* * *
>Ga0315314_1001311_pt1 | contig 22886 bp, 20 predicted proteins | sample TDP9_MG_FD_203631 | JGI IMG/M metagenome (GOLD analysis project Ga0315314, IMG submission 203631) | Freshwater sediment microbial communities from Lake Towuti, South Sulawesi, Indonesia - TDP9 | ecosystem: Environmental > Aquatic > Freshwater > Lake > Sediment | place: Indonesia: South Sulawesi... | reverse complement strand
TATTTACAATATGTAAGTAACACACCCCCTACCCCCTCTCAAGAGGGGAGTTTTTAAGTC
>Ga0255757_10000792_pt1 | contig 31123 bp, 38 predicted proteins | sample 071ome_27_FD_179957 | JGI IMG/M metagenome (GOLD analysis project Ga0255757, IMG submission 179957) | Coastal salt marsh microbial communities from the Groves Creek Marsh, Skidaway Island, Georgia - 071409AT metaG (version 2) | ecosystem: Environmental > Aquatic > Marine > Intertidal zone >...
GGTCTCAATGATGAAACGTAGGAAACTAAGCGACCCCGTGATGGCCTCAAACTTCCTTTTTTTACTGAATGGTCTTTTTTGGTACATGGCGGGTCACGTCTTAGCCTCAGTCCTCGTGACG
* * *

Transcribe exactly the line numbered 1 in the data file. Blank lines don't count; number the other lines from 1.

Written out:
>Ga0315314_1001311_pt1 | contig 22886 bp, 20 predicted proteins | sample TDP9_MG_FD_203631 | JGI IMG/M metagenome (GOLD analysis project Ga0315314, IMG submission 203631) | Freshwater sediment microbial communities from Lake Towuti, South Sulawesi, Indonesia - TDP9 | ecosystem: Environmental > Aquatic > Freshwater > Lake > Sediment | place: Indonesia: South Sulawesi... | reverse complement strand